As its share of the worldwide PC market has declined, Apple has also seen a gradual exodus of its developers to Microsoft's Windows platform. The man responsible for luring them back is Clent Richardson, Apple's senior director of developer relations. Matthew JC. Powell spoke with him about the daunting task aheadARN: Apple's partnership with Microsoft was announced with much fanfare in August 1997, but since then further partnership announcements have been extremely low-key. What are you doing to raise the profile of Apple's relationship with its developers?
Richardson: When I joined in December last year, we took a long look at our developer organisation, we looked at the people we had there, and we reorganised to make sure we had the right team. We asked ourselves: "Are the programs right? Are the developers happy? Are we doing the right things?" Most importantly, we asked if the developers were in a position to exploit our hardware strategies when we rolled them out.
In April, we implemented a single worldwide program of developer support. That's the first time in the history of Apple we've done that. Before, there was an Australian program, a Japanese one, an Italian one. There were a lot of different levels, and it was very confusing. The feedback we got from all these people was, "I want what they've got". Lots of people were joining, for instance, the Australian and US programs just to get all the benefits. In a way, without meaning to, we were taking advantage of the developers. Which program should you join, for example, if you're an Australian developer shipping product to the US?
We've also revamped the developer Web site, to make information much more easily accessible and logical.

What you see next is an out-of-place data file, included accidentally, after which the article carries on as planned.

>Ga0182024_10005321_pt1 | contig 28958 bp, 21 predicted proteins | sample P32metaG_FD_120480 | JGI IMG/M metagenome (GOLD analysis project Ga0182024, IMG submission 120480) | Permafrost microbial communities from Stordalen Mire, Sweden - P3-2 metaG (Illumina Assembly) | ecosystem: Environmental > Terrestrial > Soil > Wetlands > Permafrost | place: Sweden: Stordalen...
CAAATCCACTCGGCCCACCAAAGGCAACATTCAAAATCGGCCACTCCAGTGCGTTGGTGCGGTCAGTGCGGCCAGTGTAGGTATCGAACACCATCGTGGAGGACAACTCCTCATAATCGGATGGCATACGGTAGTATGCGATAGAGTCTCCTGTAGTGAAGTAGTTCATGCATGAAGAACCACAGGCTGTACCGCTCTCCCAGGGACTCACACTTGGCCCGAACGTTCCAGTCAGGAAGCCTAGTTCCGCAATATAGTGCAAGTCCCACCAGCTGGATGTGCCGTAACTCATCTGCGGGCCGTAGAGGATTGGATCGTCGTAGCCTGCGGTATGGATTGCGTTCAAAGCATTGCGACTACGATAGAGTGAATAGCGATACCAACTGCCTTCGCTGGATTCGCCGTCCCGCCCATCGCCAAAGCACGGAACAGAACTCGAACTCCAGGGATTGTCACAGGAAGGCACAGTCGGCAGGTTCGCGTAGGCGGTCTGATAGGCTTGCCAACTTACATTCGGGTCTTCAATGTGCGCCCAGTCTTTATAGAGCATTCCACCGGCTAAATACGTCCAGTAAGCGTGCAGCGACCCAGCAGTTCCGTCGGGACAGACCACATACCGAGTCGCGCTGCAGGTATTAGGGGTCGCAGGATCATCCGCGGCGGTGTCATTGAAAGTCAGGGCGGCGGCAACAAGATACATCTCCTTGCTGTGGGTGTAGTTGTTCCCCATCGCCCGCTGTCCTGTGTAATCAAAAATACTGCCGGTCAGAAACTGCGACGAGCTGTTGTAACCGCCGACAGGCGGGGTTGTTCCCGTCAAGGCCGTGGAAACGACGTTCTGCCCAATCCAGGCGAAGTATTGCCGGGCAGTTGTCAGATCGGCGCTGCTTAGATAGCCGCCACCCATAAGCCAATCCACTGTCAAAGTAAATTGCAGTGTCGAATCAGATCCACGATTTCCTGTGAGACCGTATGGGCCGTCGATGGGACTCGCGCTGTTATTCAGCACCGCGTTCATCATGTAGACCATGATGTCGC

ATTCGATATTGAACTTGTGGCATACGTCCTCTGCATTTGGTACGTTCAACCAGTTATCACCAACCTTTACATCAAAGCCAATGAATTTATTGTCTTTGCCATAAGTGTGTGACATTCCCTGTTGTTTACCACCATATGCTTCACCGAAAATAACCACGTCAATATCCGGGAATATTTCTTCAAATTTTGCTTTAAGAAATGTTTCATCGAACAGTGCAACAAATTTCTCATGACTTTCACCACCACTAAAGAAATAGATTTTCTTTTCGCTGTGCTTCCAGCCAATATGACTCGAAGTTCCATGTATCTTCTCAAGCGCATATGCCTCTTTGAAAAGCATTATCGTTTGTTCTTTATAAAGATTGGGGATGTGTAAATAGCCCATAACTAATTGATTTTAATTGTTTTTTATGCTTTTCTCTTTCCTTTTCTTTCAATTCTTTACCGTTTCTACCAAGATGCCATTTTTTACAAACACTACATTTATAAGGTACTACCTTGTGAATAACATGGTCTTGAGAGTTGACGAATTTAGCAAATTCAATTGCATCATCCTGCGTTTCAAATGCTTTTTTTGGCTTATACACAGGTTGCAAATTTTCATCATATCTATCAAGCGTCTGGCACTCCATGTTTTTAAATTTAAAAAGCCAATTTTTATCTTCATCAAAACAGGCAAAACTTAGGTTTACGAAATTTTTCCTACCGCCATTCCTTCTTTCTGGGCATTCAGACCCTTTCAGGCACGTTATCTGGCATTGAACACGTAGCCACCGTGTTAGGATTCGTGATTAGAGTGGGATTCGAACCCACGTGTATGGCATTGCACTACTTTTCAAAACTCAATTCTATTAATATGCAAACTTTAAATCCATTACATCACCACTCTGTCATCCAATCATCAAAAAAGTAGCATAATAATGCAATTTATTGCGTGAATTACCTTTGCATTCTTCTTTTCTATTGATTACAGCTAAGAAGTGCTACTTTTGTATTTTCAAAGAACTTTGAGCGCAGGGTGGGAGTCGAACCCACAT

With reference to one developer in particular, Intuit announced a few months ago that it was ceasing support for the Mac in its Quicken accounting software. Then only a few days later it reversed that decision, apparently after Steve Jobs briefed the company on Apple's hardware strategies including iMac. What are you doing to keep developers "in the loop", to stop these kinds of defections?
We're seeing a number of developers coming back to the platform, and a number of developers coming to the platform that have never been here before. There have also been a lot of hardware and USB announcements since the iMac was announced.
When Steve Jobs was appointed interim CEO about a year ago, we leaked information like a sieve. Apple couldn't maintain any confidentiality around anything. With iMac, we proved that we can now. And we've seen the benefit of controlling the information and managing it. We've got a lot of publicity and a lot of mindshare, because we kept that a secret.
Now there's nothing else to worry about. Our hardware strategy is announced, and the last piece of that was iMac. Our operating system strategy is announced, and the last piece of that was Mac OS X. There are no more secrets. We had to keep the secrets to get our house in order.
It's been a bumpy ride for your developers over the last few years, with projects such as OpenDoc, Newton and Copland being dropped, and the grand scheme of Rhapsody with its "write once run anywhere" promise, which is now very much underplayed with Mac OS X. How can you create any certainty in the minds of developers that you won't change your minds again?